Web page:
Fire frequency exerts a fundamental control on productivity and nutrient cycling in savanna ecosystems. Individual fires often increase short-Term nitrogen (N) availability to plants, but repeated burning causes ecosystem N losses and can ultimately decrease soil organic matter and N availability. However, these effects remain poorly understood due to limited long-Term biogeochemical data. Here, we evaluate how fire frequency and changing vegetation composition influenced wood stable N isotopes (15N) across space and time at one of the longest running prescribed burn experiments in the world (established in 1964). We developed multiple 15N records across a burn frequency gradient from precisely dated Quercus macrocarpa tree rings in an oak savanna at Cedar Creek Ecosystem Science Reserve, Minnesota, USA. Sixteen trees were sampled across four treatment stands that varied with respect to the temporal onset of burning and burn frequency but were consistent in overstory species representation, soil characteristics, and topography. Burn frequency ranged from an unburned control stand to a high-fire-frequency stand that had burned in 4 of every 5 years during the past 55 years. Because N stocks and net N mineralization rates are currently lowest in frequently burned stands, we hypothesized that wood 15N trajectories would decline through time in all burned stands, but at a rate proportional to the fire frequency. We found that wood 15N records within each stand were remarkably coherent in their mean state and trend through time. A gradual decline in wood 15N occurred in the mid-20th century in the no-, low-, and medium-fire stands, whereas there was no trend in the highfire stand. The decline in the three stands did not systematically coincide with the onset of prescribed burning. Thus, we found limited evidence for variation in wood 15N that could be attributed directly to long-Term fire frequency in this prescribed burn experiment in temperate oak savanna. Our wood 15N results may instead reflect decadal-scale changes in vegetation composition and abundance due to early-to mid-20th-century fire suppression.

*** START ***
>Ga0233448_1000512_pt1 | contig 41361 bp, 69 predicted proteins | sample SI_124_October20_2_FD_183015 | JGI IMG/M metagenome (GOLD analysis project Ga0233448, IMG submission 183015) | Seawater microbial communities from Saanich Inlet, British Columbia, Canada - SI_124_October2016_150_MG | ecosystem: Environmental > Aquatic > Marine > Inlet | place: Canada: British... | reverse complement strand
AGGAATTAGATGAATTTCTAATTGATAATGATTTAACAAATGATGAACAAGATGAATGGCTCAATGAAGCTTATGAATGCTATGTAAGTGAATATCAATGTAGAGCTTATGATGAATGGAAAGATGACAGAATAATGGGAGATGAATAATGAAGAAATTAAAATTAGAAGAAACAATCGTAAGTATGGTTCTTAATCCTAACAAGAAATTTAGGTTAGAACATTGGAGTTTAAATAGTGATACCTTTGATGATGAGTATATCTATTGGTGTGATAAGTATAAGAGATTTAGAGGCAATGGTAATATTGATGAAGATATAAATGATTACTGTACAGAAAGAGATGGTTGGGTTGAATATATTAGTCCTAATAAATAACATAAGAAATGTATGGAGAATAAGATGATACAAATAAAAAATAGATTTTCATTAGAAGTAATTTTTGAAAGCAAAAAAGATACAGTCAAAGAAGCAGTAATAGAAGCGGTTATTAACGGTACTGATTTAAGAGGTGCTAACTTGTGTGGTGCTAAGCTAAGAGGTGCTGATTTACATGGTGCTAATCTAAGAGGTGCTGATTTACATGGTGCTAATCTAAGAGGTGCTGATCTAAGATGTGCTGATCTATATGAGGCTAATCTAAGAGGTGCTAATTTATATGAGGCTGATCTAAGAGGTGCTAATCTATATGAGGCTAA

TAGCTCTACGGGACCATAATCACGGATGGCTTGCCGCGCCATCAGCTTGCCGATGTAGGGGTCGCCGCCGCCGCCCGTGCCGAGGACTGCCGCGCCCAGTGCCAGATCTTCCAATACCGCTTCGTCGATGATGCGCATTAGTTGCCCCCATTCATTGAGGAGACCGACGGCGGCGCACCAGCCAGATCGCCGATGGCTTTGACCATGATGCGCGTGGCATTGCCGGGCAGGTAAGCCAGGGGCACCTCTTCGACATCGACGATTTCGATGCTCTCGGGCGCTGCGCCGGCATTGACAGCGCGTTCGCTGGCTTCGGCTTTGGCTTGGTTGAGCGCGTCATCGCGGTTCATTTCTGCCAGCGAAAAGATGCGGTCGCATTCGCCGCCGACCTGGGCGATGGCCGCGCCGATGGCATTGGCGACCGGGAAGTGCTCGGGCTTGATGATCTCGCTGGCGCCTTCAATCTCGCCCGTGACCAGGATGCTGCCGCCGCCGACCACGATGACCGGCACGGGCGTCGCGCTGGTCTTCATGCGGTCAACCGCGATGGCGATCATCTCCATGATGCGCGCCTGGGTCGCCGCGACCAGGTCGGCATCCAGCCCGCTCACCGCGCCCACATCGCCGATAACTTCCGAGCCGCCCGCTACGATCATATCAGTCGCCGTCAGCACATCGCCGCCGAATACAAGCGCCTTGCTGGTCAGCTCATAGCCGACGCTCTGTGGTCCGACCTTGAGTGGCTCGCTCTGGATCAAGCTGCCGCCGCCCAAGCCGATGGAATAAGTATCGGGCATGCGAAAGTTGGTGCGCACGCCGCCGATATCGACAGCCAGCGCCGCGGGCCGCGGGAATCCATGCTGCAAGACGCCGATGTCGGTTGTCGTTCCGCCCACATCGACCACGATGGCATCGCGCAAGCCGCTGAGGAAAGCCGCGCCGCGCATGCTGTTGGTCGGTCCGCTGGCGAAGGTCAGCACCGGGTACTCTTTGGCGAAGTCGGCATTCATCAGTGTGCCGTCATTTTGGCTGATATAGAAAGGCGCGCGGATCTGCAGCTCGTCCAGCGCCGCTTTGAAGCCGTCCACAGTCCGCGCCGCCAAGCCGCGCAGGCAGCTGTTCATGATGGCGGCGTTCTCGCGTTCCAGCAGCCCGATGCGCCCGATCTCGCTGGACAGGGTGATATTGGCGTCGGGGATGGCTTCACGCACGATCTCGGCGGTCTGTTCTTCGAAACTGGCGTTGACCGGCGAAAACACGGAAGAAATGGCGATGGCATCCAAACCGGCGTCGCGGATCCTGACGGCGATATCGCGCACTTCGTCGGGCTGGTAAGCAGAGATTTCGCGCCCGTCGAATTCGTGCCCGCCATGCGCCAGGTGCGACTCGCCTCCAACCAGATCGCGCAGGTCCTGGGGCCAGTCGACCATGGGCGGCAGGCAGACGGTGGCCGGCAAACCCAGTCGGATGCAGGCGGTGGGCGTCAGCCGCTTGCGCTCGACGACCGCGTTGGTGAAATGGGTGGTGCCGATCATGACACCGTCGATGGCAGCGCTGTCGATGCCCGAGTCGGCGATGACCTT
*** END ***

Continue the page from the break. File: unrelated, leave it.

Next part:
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Acknowledgements. We thank the editor, Edzo Veldkamp, and the reviewers, Peter Hietz and Rodica Pena, whose critiques and suggestions improved the paper. This work was supported by grants from the US National Science Foundation Long-Term Ecological Research Program (LTER), including grant nos. DEB-0620652 and DEB-1234162. This research was also supported by grant no. NSF-DEB-1655148 to Kendra K. McLauchlan, grant no. NSF-DEB-1655144 to Daniel Griffin, and the NSF REU program and the University of Minnesota Undergraduate Research Opportunities Program to Matthew L. Trumper. Fire frequency treatments have been maintained with support from the Cedar Creek LTER program. Further support was provided by the Cedar Creek Ecosystem Science Reserve and the University of Minnesota. Daniel Acker-man, Kate Carlson, Daniel Crawford, Mara McPartland, and Madison Sherwood assisted with collecting tree core samples. Ryan Mat-tke and the UMN Borchert Map Library provided access to historical aerial imagery. Jack Dougherty assisted with tree core specimen preparation, and Robin Paulman conducted the isotopic analysis at CASIF. We thank Kurt Kipfmueller for helpful discussions.
Financial support. This research has been supported by the Na-
tional Science Foundation, Division of Environmental Biology (grant nos. 0620652, 1234162, 1655148, and 1655144).